Synkellos (Greek: σύγκελλος), latinized as syncellus, is an ecclesiastical office in the Eastern Rite churches. In the Byzantine Empire, the synkellos of the Ecumenical Patriarch of Constantinople was a position of major importance in the state, and often was regarded as the successor-designate to the reigning patriarch.
Origin and historyEdit
The term is Greek and means "one who lives in the same cell" in a monastery. It is attested from the 5th century onward for the closest advisor of a bishop or archbishop, who then lived in the same residence or cell. In the Byzantine Empire, the synkellos of the Patriarch of Constantinople quickly acquired a pre-eminent position, and it often happened that a synkellos succeeded to the patriarchal throne when it fell vacant. This was certainly the expectation by the 9th–10th centuries, when the synkellos was an official appointed by the Emperor, and became a tool for imperial control of the patriarchal succession. Thus, although its members were lower-ranking clergymen—priests and deacons—in the Kletorologion of 899 he is listed among the senior secular officials of the state. The synkellos was one of the "special dignities" (ἀξίαι εἰδικαί, axiai eidikai), between the rhaiktor, and before the chartoularios tou kanikleiou. His exact duties are unclear, but he was considered a member of the Senate and was accorded a role in imperial ceremonies. In the Kletorologion, the synkellos was placed third of all secular offices in hierarchy, after the basileopator and the rhaiktor; in the overall hierarchy, which included ecclesiastical offices and holders of semi-imperial titles like Caesar, he came eighth after the rhaiktor and before the Archbishop of Bulgaria and the various patrikioi. The synkellos of the Patriarch of Rome took precedence over that of Constantinople, if present, and the synkelloi of the other patriarchates followed.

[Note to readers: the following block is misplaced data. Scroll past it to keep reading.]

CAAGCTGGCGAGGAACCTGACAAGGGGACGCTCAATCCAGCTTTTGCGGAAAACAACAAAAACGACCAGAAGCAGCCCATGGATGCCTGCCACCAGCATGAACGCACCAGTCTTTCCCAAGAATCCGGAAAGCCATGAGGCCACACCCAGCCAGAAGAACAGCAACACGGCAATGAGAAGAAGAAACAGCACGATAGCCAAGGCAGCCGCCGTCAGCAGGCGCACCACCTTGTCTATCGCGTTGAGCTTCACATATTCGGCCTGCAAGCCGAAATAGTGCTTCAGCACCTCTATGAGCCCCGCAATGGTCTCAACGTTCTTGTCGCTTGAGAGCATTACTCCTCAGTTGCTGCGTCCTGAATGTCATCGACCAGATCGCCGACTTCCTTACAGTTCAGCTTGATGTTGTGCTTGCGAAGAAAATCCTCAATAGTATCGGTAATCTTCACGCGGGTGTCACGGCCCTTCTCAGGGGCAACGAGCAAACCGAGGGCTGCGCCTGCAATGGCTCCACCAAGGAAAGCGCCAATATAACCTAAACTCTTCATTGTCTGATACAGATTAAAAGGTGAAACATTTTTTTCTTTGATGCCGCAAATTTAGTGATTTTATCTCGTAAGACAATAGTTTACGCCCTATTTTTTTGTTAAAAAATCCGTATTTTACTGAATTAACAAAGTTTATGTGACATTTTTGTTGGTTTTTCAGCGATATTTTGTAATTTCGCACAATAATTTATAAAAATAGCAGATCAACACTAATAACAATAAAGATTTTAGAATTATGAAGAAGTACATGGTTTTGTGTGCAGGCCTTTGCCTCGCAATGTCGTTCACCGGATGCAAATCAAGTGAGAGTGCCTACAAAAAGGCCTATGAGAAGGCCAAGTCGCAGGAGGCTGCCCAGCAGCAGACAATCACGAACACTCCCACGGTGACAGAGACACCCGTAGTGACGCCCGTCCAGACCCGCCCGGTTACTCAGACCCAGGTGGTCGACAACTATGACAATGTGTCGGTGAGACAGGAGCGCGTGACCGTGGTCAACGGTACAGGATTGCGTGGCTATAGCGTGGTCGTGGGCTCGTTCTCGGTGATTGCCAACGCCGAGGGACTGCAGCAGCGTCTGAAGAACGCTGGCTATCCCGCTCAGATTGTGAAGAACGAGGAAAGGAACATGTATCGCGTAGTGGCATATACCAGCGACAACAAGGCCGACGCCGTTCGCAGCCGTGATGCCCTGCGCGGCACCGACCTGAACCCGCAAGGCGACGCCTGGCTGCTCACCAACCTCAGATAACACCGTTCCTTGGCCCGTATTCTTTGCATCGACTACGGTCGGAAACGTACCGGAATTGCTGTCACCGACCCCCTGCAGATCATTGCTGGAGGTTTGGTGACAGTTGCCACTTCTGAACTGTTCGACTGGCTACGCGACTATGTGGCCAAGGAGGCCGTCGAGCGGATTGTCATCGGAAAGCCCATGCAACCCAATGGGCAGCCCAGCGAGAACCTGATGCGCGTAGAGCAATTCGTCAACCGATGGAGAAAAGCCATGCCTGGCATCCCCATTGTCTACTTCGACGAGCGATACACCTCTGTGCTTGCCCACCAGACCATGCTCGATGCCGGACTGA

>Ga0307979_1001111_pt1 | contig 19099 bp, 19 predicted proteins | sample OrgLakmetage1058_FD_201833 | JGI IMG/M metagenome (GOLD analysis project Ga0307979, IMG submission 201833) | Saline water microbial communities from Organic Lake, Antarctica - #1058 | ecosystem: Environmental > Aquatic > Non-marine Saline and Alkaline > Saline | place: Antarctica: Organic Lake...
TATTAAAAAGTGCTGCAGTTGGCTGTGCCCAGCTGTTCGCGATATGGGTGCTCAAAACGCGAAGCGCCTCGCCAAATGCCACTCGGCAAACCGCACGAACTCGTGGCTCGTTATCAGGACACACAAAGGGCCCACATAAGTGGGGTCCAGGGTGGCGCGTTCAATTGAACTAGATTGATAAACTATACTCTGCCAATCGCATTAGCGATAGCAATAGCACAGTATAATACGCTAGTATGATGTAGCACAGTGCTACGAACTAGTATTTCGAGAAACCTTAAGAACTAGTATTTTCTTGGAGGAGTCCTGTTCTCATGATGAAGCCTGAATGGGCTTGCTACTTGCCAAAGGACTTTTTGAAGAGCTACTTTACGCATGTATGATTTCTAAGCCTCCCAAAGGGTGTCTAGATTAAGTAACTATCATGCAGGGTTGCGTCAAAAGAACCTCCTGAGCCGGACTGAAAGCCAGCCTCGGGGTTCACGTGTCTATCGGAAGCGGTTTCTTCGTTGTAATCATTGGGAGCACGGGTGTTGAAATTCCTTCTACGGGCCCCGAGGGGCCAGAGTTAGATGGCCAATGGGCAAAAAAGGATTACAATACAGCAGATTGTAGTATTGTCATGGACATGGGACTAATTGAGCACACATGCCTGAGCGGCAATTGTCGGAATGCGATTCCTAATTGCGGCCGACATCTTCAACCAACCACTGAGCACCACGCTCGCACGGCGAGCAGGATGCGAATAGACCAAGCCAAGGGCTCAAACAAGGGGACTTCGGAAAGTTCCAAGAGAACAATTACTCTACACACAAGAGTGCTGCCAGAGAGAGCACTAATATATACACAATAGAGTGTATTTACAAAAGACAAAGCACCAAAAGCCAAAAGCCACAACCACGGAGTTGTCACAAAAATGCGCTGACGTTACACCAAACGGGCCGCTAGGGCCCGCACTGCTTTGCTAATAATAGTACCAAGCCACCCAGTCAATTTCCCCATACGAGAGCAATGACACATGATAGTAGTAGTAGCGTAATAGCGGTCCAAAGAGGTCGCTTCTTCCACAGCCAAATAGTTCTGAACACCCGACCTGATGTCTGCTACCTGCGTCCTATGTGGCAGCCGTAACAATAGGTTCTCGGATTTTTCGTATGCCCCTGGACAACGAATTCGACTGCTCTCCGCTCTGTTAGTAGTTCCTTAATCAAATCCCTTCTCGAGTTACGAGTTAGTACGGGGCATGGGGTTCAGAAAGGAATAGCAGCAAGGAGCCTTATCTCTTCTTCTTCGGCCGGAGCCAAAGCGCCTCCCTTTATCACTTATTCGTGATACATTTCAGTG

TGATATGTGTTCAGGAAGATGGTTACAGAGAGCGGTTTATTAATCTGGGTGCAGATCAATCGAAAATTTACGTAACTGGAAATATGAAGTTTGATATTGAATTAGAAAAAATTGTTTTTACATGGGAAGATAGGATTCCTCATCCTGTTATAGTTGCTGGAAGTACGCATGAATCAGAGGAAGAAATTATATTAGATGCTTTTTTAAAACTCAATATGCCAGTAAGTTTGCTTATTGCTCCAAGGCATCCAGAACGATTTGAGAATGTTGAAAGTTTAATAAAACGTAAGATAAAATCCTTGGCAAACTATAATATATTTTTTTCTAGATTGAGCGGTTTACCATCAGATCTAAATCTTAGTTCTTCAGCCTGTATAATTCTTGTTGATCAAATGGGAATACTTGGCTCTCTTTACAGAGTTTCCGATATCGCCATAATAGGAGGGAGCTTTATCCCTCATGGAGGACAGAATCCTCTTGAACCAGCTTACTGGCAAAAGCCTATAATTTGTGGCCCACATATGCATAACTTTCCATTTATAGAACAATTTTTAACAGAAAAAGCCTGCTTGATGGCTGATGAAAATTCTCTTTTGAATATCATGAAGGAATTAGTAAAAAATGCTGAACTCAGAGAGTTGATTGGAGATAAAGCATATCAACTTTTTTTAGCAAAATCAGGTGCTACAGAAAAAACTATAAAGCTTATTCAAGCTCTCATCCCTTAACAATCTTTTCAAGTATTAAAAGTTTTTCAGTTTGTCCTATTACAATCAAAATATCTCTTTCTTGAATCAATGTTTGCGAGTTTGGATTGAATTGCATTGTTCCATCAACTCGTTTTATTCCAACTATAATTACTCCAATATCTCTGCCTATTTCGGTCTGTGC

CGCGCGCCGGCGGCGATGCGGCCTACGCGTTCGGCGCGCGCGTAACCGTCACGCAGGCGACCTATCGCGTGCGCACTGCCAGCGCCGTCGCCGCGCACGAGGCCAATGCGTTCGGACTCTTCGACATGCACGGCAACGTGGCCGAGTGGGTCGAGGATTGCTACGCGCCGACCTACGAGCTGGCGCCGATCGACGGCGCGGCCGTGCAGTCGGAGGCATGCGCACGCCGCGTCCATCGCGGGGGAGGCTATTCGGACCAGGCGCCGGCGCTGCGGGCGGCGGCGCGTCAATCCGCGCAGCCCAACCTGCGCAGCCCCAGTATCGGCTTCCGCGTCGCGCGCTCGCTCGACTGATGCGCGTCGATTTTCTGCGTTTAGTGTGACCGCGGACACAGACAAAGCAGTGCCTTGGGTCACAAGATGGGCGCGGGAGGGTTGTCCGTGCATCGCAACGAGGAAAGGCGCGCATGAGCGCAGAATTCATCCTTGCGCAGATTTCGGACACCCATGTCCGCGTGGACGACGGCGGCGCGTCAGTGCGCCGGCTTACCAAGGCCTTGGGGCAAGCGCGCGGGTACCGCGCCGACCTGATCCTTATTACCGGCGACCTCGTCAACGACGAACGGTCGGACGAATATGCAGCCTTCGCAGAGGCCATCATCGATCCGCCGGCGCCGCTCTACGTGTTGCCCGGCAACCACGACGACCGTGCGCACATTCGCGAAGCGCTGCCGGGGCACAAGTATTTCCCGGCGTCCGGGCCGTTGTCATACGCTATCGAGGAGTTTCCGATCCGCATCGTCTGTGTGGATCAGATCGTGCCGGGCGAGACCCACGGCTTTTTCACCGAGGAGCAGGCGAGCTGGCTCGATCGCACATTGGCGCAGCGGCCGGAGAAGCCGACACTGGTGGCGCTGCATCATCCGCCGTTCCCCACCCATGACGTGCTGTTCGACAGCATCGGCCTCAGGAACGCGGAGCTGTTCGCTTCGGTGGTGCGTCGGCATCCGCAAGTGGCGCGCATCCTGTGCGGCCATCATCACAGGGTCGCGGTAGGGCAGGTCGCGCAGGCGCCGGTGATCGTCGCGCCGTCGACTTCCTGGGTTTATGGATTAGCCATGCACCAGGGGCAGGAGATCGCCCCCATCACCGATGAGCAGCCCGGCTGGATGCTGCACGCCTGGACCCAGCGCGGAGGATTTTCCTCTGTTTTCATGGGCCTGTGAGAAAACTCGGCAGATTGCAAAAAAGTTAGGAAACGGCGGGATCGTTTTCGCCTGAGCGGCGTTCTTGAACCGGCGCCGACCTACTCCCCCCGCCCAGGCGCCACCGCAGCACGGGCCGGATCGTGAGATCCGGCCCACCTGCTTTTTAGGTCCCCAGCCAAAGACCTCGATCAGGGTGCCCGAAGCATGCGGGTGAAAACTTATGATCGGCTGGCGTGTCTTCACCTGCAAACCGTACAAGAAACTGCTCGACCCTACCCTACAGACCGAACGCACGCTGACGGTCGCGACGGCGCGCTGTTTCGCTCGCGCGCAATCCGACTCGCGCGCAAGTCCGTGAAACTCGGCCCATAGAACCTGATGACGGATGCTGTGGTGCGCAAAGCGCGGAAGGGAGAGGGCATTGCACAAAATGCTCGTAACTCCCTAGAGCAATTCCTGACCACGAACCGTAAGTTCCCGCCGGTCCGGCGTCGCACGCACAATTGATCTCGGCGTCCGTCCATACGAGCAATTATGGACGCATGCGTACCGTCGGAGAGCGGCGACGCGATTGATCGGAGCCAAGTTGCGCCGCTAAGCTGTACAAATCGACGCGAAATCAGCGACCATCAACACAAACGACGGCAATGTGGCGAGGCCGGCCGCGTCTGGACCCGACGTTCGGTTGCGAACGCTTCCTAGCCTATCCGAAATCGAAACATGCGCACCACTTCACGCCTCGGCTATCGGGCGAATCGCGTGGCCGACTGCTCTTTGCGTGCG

The prestige of the title was such that from the 10th century, it began to be sought by, and awarded to, ambitious metropolitan bishops, as well. Consequently, the title was gradually inflated to more grandiloquent forms like protosynkellos (πρωτοσύγκελλος, "first synkellos") or proedros ton protosynkellon (πρόεδρος τῶν πρωτοσυγκέλλων, "president of the protosynkelloi), and the original title lost its erstwhile significance. From the Palaiologan period on, the synkellos of the Patriarch of Constantinople was designated as megas protosynkellos (μέγας πρωτοσύγκελλος, "grand protosynkellos).
- Athenagoras, Metropolitan of Paramythia and Parga (1927). "Ὁ θεσμός τῶν Συγκέλλων ἐν τῷ Οικουμενικῷ Πατριαρχείῳ" [The institution of the Synkelloi in the Ecumenical Patriarchate]. Ἐπετηρίς Ἐταιρείας Βυζαντινῶν Σπουδῶν (in Greek). IV: 3–38.
- Bury, John Bagnell (1911). The Imperial Administrative System of the Ninth Century - With a Revised Text of the Kletorologion of Philotheos. London: Published for the British Academy by Henry Frowde, Oxford University Press.CS1 maint: ref=harv (link)
- Papadakis, Aristeides (1991). "Synkellos". In Kazhdan, Alexander (ed.). The Oxford Dictionary of Byzantium. New York and Oxford: Oxford University Press. pp. 1993–1994. ISBN 978-0-19-504652-6.CS1 maint: ref=harv (link)